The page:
The curtain is up on 2010 with the arrival of the Google Nexus One Android phone. Now that we're all suitably saturated with the pomp, ceremony and back slapping of the launch event and perfectly blinded with all the features, here are five things to consider if you're thinking of buying one - some good, some bad and some, well, just worth thinking about.

One of the most mouth-watering prospects of the Nexus One is that it's like the Palm Pre, the iPhone and all the BlackBerry devices - both the hardware and the software are designed by the same company and recent history points to this being a good recipe for success. So, it's a slight worry that this Google phone is actually manufactured by HTC - a company that already has plenty of ideas and working models of Android devices of its own.

Of course, the iPhone isn't actually made by Apple. It's the resulting work of around 30 different manufactures, but the difference is that it's all under pretty tight Cupertino control. The worry with the Nexus One is over just how much input HTC might have had in the design.

That said, HTC makes a set of fantastic handsets of its own but, the point is, that this does mean that the Nexus One isn't all that different to Android phones we've used before. It's also missing the HTC Sense custom UI which has helped make the Hero so popular. It's faster and slicker but perhaps not the game-changer some were hoping for.

The Nexus One will be the only phone running the latest version of the Google mobile OS, Android 2.1, but there will be firmware updates available for the Motorola Milestone and other capable phones eventually. What this offers Nexus One users is a few attractive UI changes including a choice of Live Wallpapers, with which you can interact, a change to a five screen homepage with short cuts, the removal of the slideout app menu for a rolling 3D interface and a more responsive on-screen keyboard.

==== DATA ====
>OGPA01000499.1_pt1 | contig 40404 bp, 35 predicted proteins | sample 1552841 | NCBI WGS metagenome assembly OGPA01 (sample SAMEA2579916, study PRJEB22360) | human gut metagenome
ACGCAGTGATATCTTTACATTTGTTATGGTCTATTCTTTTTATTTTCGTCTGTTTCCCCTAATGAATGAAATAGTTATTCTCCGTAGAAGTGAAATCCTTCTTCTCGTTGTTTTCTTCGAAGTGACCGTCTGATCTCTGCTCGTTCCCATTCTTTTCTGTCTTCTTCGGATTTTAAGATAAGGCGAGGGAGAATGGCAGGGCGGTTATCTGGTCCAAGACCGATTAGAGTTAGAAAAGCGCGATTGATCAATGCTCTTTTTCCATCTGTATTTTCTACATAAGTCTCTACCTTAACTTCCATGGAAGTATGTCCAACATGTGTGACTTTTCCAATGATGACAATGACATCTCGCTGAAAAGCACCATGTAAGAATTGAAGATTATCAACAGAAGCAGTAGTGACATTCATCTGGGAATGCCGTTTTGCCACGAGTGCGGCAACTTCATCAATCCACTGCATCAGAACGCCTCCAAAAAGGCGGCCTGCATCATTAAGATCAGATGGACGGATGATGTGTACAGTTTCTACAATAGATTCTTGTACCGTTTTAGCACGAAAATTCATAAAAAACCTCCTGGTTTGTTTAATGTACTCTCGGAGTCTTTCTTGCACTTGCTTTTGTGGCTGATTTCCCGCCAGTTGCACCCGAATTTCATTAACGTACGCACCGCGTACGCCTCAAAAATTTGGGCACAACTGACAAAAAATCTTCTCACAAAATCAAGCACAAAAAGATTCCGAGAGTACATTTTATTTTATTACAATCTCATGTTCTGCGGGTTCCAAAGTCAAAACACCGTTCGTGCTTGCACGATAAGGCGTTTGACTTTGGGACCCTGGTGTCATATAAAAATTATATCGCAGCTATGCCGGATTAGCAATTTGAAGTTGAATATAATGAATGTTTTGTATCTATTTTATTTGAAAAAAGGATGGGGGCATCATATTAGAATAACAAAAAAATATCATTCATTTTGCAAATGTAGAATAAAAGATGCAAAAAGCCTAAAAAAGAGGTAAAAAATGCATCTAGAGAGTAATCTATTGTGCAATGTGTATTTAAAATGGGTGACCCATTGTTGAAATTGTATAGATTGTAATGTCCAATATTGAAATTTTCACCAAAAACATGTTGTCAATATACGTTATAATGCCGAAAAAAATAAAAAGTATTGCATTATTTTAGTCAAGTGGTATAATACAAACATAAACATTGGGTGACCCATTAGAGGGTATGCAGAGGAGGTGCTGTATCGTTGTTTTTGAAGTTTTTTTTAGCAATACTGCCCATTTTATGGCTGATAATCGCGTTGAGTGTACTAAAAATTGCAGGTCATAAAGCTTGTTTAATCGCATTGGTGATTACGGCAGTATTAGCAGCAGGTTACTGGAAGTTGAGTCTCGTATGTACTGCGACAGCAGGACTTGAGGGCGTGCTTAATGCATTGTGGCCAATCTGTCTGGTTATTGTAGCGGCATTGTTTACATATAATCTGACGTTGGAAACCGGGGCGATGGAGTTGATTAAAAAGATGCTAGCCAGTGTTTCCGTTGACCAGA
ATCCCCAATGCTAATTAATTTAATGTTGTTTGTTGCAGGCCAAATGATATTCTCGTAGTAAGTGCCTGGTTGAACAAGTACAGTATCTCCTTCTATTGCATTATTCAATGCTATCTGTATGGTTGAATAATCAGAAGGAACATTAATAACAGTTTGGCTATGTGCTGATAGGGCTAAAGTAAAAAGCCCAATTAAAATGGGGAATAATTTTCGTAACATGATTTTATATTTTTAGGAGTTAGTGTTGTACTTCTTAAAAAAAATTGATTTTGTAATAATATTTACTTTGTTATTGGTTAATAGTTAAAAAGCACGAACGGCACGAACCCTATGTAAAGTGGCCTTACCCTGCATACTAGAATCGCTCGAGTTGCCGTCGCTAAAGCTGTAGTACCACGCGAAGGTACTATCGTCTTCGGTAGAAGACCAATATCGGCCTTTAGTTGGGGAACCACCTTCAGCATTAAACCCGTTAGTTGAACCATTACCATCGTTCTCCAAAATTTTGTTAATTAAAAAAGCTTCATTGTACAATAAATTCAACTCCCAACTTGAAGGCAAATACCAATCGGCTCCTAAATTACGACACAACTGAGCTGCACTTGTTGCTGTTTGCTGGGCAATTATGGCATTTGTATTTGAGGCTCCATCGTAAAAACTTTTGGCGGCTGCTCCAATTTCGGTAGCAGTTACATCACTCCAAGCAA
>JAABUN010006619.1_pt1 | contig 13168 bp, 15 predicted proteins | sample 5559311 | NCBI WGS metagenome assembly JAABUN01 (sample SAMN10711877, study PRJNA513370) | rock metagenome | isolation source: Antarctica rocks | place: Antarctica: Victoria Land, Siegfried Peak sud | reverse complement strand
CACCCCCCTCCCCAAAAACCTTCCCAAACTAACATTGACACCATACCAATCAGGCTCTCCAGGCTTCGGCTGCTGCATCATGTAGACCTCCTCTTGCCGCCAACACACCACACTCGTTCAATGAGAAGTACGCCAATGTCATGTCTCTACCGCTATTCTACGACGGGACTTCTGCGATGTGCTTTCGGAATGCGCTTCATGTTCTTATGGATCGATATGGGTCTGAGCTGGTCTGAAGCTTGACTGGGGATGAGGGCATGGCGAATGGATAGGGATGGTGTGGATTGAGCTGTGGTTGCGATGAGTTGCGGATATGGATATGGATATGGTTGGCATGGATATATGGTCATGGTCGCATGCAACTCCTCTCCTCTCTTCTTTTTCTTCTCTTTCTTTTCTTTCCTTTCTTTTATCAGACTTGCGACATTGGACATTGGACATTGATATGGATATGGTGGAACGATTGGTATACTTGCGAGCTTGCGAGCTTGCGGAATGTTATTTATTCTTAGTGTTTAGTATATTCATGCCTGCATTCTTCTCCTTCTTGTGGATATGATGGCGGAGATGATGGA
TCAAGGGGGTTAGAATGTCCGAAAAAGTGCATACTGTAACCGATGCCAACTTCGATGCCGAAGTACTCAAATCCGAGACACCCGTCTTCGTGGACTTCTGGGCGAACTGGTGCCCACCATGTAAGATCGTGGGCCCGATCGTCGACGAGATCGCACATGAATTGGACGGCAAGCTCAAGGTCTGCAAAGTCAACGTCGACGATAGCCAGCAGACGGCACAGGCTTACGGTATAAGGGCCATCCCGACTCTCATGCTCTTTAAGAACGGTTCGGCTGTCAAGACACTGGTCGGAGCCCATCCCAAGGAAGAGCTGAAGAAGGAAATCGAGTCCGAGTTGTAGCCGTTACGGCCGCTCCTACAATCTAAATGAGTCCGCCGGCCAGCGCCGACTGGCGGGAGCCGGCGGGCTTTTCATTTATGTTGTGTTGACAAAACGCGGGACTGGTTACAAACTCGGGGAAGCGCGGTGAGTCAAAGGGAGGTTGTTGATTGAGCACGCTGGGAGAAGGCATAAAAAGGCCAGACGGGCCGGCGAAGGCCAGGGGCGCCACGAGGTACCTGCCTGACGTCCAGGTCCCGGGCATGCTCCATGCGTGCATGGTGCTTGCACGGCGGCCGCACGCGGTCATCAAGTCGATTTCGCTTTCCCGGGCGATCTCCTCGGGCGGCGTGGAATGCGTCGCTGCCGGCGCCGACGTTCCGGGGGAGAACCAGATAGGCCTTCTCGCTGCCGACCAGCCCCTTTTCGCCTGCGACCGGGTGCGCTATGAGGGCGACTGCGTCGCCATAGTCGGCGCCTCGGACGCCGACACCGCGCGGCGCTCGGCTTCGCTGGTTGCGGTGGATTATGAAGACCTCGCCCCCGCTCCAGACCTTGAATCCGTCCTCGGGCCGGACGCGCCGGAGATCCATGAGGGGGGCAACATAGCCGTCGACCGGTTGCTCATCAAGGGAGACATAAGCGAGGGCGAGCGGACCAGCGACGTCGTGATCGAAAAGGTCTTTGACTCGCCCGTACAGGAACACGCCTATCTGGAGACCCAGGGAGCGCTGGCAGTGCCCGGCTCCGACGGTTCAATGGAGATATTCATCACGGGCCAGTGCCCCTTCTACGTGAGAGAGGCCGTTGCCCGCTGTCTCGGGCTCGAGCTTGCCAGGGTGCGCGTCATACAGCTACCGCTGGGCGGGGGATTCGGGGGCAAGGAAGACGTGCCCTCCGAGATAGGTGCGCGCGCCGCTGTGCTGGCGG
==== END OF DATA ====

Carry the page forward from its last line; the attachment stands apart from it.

There's still no multi-touch functionality despite all the capacitive touchscreen and all the capability being there, but you can double tap your finger to zoom short of the pinch and stretch you'd expect on the iPhone.

Where it does trump the Apple handset is in Voice Control. Every text box can be voice dictated rather than certain voice activated functions.

There's certainly enough key differences to make the Nexus One an improvement, but the phone is a lot closer to what's already out there than either Google or HTC might like to admit. The absence of the hard keyboard will divide opinion as usual but it's really the jump up to the 1GHz Snapdragon CPU, the doubling of the RAM and the AMOLED display over the straight LCD which give the Google phone the edge. What you'll end up with is something faster, slicker and with a better screen for both touching and viewing - certainly an advantage but nothing for Milestone early adopters to get upset about.

Yes, cue the dollar, pound and euro signs in the eyes of home audio manufacturers everywhere, the Nexus One has the first of what we hope to be a standard Android docking system to give all the gadget-integration fun iPod and iPhone users have enjoyed for quite some time now. Hard to know whether there'll be quite the explosion that the Apple products have caused, but the steady rise of both the Android OS and smartphone uptake should see the system through. Keep a close eye on those four connectors at the bottom of the Nexus One and products soon to fit them.

Much like many good Bluetooth headsets, the Nexus One features two internal microphones. The primary mic does the job of any normal one in a mobile phone and the secondary is used to detect the difference between external noises and the user's voice. The erroneous sound can then be blocked and the quality of the call left clear. If it works well, then neither wind, trains nor emergency sirens should bother you at all.